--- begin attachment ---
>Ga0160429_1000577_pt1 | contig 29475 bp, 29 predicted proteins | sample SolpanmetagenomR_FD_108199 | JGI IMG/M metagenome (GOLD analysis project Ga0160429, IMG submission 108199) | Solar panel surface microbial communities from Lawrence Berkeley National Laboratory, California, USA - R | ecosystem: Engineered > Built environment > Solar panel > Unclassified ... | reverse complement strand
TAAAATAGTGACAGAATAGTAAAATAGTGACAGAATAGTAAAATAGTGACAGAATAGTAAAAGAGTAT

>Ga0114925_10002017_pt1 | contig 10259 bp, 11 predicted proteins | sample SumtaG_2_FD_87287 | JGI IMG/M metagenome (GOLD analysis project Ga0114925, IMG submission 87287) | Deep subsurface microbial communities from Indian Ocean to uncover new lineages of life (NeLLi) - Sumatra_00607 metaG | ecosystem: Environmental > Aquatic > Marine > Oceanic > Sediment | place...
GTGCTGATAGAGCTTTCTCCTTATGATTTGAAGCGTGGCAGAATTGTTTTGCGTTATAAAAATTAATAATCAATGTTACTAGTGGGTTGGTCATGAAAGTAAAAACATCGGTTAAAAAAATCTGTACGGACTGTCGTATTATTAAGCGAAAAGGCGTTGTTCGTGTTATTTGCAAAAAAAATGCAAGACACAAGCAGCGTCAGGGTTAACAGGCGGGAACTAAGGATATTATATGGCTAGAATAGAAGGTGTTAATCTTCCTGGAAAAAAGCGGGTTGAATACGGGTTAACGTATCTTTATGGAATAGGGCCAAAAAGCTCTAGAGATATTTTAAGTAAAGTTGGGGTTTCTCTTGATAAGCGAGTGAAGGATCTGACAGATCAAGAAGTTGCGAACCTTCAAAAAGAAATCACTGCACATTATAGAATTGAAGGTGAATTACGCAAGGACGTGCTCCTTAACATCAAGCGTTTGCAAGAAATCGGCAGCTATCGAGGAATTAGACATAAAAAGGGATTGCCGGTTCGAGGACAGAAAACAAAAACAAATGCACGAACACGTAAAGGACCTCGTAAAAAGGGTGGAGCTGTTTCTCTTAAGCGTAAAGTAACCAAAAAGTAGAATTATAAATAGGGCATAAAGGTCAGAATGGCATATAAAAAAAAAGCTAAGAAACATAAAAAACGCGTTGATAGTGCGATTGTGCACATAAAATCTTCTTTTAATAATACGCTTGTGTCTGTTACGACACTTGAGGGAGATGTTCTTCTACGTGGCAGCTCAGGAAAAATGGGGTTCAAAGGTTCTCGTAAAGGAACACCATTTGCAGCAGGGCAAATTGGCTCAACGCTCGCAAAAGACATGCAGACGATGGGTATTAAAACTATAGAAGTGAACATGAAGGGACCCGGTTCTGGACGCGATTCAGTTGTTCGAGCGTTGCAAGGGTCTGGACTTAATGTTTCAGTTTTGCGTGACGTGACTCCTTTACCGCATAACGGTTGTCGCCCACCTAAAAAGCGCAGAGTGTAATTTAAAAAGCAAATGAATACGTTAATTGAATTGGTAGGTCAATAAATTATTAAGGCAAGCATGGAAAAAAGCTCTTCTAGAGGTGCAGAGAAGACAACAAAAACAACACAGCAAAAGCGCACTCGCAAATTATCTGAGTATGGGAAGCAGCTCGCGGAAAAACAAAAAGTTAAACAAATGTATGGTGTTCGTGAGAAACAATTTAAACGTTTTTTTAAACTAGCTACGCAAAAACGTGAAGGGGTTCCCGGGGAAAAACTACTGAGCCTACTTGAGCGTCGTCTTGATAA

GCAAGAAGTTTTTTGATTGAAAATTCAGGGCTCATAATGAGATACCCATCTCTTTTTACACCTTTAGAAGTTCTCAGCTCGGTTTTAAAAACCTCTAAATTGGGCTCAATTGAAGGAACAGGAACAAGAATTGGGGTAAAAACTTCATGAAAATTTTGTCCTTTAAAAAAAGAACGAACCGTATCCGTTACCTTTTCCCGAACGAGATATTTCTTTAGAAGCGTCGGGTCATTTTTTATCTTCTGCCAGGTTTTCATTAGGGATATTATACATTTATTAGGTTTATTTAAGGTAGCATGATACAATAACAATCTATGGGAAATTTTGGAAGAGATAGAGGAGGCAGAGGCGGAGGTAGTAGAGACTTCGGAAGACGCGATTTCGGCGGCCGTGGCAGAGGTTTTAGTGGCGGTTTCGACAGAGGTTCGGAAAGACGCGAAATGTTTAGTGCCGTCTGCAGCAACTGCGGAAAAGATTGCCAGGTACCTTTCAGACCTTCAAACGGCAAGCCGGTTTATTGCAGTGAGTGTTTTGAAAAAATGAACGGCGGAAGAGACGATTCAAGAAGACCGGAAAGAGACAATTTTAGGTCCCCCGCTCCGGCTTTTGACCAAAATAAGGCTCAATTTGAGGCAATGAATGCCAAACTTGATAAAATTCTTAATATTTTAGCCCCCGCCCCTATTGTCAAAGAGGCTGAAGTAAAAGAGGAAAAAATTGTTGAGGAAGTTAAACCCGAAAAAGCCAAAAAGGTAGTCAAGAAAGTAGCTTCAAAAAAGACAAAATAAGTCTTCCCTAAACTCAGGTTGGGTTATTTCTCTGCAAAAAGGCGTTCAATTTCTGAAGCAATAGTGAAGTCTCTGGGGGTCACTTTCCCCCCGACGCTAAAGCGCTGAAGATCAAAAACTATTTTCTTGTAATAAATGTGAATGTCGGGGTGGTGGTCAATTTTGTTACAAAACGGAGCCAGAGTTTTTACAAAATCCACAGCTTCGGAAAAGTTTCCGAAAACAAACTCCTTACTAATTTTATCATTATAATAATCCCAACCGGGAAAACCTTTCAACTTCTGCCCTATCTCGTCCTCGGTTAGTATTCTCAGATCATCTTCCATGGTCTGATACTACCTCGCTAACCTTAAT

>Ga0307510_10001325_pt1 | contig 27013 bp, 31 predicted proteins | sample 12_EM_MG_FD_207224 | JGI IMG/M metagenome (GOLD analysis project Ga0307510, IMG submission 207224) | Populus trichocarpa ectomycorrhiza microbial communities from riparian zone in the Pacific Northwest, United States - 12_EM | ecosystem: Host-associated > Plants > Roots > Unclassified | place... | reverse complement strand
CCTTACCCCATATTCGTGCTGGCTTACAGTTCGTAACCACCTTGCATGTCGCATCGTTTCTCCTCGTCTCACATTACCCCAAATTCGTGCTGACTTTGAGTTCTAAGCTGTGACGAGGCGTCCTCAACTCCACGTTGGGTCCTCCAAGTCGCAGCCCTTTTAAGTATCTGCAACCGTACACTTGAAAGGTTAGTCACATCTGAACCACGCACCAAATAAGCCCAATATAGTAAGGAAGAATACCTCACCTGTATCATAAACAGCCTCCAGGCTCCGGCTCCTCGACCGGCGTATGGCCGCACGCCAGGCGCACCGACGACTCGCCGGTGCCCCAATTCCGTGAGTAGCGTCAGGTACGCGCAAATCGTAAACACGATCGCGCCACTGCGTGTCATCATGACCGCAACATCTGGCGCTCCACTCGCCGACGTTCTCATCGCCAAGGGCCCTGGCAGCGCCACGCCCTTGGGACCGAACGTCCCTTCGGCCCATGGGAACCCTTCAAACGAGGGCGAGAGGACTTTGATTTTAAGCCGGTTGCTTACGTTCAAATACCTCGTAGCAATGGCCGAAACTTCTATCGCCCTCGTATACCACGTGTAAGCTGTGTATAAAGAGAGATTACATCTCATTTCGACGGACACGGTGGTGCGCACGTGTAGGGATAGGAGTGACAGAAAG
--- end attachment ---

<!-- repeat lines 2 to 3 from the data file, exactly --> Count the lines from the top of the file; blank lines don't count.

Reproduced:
TAAAATAGTGACAGAATAGTAAAATAGTGACAGAATAGTAAAATAGTGACAGAATAGTAAAAGAGTAT

>Ga0114925_10002017_pt1 | contig 10259 bp, 11 predicted proteins | sample SumtaG_2_FD_87287 | JGI IMG/M metagenome (GOLD analysis project Ga0114925, IMG submission 87287) | Deep subsurface microbial communities from Indian Ocean to uncover new lineages of life (NeLLi) - Sumatra_00607 metaG | ecosystem: Environmental > Aquatic > Marine > Oceanic > Sediment | place...